In the body of this strange woman lay the eyes of the girl he had loved. They were no longer childishly full of naivety and hope, but they were hers none the less. "Katara," he breathed, his voice hoarser than he had intended for it to be.

The woman dipped her head slightly in respect. "Fire Lord."

Zuko swallowed hard, and his gaze drifted over her. "You've grown," he managed after a moment, and Katara managed a ghost of the smile that he had once known so well.

"As have you."

It was then that Zuko realized what children they had truly been at the tender ages of sixteen and eighteen. They had been too young for the world that they had lived in, too young for the intrigue of his family and the utter passion of their love. Their hearts should have been incapable of beating in time with one another's in those tender years, yet they had. And it had cost them so dearly.

"Are you really the Fire Lord?" A small voice came from somewhere behind Katara and Zuko froze. A head peaked out from behind the woman's parka, and Zuko was aware of Katara's stiffened posture and thinned lips. The child moved out from behind her mother, but gripped Katara's parka nonetheless. "The tribe says you're mean, but Mama says you're nice," the little girl said simply, and Zuko felt his stomach do a flip flop inside of him.

The little girl's ink black hair was carefully braided down her shoulders in a thick rope. Her features spoke of her mixed heritage: her eyes slanted up at the sides although they were wider than a Fire Nation native's could ever be. Her mouth was reminiscent of Azula's, although she had her mother's nose. The sharp angles of his face had been tempered by the softness of her mother's, but they were there all the same.

However, it was her eyes that proclaimed the fact that she was both a daughter of water and of fire the most. There was a ring of gold around the pupil, bright and fierce in its intensity, but the yellow soon mellowed and melted into a disc of blue. It was as though an explosion of the two colors had taken place there, and the result was dizzying.

This was his daughter.

"What is your name?" Zuko asked once he had recovered from his shock, and the girl spared him a smile reminiscent of her mother's.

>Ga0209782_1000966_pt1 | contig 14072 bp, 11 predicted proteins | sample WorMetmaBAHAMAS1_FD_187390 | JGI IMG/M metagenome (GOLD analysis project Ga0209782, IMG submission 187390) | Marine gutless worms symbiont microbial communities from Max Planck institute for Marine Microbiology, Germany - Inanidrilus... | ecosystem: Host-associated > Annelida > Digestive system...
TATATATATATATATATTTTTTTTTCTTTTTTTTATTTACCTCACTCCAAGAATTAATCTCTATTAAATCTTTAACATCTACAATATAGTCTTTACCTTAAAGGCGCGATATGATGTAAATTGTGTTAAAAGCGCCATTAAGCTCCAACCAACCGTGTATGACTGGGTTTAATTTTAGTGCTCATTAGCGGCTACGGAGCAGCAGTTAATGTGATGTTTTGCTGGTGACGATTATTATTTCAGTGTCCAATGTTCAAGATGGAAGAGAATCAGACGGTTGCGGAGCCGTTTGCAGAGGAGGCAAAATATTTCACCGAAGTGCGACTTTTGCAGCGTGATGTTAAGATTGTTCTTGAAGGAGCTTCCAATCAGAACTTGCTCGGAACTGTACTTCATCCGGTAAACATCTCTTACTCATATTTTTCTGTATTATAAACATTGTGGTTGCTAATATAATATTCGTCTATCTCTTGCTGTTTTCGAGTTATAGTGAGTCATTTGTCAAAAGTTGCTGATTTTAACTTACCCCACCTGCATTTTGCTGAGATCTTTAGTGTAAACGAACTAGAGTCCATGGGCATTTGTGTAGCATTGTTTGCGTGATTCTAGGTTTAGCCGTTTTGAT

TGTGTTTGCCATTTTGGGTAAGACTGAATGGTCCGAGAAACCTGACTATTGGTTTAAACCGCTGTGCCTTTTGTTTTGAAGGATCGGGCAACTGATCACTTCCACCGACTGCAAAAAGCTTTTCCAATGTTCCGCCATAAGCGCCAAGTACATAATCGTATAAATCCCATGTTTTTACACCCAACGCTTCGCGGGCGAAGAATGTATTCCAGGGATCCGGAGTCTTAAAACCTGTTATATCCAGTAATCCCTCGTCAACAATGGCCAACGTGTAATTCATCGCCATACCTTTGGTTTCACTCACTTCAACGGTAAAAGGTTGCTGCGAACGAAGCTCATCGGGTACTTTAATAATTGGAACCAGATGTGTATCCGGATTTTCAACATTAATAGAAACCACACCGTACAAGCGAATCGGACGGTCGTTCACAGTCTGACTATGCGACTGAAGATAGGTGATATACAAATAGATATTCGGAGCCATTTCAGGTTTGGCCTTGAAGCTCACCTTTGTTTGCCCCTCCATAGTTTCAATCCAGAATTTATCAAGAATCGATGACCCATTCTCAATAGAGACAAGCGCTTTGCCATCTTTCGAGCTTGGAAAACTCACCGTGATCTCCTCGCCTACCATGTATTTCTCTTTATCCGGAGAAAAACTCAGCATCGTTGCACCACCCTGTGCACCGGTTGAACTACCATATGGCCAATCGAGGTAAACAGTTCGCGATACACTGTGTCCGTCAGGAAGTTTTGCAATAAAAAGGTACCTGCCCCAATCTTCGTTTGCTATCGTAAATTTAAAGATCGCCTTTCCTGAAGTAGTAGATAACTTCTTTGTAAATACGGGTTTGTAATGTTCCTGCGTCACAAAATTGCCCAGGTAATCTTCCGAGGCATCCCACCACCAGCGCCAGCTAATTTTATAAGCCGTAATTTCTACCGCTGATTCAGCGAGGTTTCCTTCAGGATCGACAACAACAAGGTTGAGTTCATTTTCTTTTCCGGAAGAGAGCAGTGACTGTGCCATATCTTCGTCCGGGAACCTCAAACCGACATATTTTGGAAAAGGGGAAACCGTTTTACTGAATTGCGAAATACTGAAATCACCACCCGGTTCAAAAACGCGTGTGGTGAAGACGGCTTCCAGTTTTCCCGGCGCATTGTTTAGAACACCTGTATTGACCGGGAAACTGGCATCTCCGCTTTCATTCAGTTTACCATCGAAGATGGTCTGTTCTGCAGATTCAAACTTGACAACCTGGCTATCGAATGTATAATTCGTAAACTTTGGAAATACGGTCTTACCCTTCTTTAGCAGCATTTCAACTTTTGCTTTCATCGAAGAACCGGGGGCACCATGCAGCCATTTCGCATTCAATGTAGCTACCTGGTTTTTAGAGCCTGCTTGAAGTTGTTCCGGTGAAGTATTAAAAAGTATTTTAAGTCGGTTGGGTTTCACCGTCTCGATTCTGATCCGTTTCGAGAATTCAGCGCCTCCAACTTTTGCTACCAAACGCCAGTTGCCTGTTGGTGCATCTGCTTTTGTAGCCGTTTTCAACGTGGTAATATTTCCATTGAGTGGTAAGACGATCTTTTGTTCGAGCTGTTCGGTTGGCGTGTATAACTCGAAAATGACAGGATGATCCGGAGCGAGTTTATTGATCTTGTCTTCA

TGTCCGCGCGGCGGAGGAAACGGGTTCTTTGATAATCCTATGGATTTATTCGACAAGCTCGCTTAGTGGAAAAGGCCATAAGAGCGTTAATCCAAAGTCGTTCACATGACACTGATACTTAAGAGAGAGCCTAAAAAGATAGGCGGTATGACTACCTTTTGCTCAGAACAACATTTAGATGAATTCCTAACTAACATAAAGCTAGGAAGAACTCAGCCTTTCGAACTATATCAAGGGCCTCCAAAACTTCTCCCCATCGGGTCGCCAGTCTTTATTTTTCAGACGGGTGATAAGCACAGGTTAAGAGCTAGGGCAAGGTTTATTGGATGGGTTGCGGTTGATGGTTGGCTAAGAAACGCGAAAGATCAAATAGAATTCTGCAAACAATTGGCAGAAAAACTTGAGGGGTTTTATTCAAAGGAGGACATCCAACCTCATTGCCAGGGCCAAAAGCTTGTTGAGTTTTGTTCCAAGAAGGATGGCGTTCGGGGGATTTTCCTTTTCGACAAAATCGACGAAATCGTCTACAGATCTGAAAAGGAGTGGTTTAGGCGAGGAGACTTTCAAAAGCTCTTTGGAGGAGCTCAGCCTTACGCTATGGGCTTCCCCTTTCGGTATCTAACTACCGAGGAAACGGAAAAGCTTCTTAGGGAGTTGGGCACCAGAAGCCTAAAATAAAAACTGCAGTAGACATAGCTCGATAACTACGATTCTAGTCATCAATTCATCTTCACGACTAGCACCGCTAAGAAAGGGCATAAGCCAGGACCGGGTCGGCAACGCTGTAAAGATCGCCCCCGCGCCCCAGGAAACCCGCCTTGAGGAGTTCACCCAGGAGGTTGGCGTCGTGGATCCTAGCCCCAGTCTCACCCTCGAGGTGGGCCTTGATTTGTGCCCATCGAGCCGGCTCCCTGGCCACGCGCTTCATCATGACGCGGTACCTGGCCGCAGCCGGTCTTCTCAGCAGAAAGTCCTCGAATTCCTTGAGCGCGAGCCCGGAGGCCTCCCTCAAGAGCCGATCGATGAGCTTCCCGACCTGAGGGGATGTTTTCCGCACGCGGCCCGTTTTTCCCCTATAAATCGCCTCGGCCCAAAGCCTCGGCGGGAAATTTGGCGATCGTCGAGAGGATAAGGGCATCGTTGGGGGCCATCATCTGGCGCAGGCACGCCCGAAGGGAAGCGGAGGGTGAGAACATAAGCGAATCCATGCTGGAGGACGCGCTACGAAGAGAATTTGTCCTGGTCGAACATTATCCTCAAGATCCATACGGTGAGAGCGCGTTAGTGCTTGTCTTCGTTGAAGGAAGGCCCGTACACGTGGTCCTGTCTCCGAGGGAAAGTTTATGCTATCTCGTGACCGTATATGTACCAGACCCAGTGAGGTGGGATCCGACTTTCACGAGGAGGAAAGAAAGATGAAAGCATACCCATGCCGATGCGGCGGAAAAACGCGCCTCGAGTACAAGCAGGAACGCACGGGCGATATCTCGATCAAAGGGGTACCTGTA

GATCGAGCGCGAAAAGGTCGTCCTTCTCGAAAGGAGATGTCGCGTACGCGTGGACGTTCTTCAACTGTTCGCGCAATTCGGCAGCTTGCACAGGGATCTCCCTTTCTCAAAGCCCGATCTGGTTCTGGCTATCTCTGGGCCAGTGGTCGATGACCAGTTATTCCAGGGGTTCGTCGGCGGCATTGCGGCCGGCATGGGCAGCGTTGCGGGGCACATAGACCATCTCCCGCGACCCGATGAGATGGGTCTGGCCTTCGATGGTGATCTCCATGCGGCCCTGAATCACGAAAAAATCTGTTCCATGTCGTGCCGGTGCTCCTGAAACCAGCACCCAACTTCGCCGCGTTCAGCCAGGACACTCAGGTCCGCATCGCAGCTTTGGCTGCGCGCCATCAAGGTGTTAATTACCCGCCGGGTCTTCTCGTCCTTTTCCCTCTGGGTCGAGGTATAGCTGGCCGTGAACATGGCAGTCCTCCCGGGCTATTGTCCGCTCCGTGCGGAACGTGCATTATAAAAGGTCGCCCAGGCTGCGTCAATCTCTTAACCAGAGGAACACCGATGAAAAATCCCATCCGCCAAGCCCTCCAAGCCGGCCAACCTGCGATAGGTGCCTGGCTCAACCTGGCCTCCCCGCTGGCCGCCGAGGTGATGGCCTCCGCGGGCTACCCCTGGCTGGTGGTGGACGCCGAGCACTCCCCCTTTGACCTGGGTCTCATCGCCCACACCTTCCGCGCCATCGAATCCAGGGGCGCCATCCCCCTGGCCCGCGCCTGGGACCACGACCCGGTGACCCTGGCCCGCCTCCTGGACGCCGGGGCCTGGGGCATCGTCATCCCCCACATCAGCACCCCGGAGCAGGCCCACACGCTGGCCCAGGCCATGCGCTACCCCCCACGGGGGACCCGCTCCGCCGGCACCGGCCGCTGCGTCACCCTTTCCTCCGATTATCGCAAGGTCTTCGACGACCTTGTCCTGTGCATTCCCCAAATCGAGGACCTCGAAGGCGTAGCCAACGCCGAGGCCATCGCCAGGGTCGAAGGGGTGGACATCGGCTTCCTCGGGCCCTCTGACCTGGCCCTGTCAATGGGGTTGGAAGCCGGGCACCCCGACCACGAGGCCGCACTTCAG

"Kaya," The little girl replied, her voice somewhat serious, as his own had been at her age. She gripped her mother's parka tighter, much as he had done to his own mother's robes.

Kaya. The name reverberated throughout his skull, and Zuko jerked his gaze up to Katara's. "Don't you wish that we could just be Lee and Kaya once more?" Katara's wistful words came back to him and Zuko swallowed hard. Katara nodded slightly, and Zuko could see the tears shimmering in her eyes.

"Kaya…" Zuko breathed, remembering when he had called her mother that, remembering their kiss before the firelight, their first time making love in the quiet solitude of the palace gardens while his wife slept soundly in her bed, the pain in Katara's eyes when she told him that she could no longer deceive Aang, the tears that streamed down her cheeks as she sailed away from the Fire Nation…sailed away from him, taking his unborn child with her.

Zuko took a deep breath and rested his hands on the little girl's shoulders. This was not the Kaya he had known, but she was equally important to him. She was a symbol of the life he could have led if fate had been kind; she was the fruit of a union that he still longed for but could never take part in.

There was so much he wished to say to this child before him. He wanted to crush her in his arms, to tell her that he was her father and let her know how much he loved her. But he couldn't. The words that longed to spring from his lips needed to be choked down, but when he spoke, his voice was weighted with love.

"Kaya… It's nice to meet you."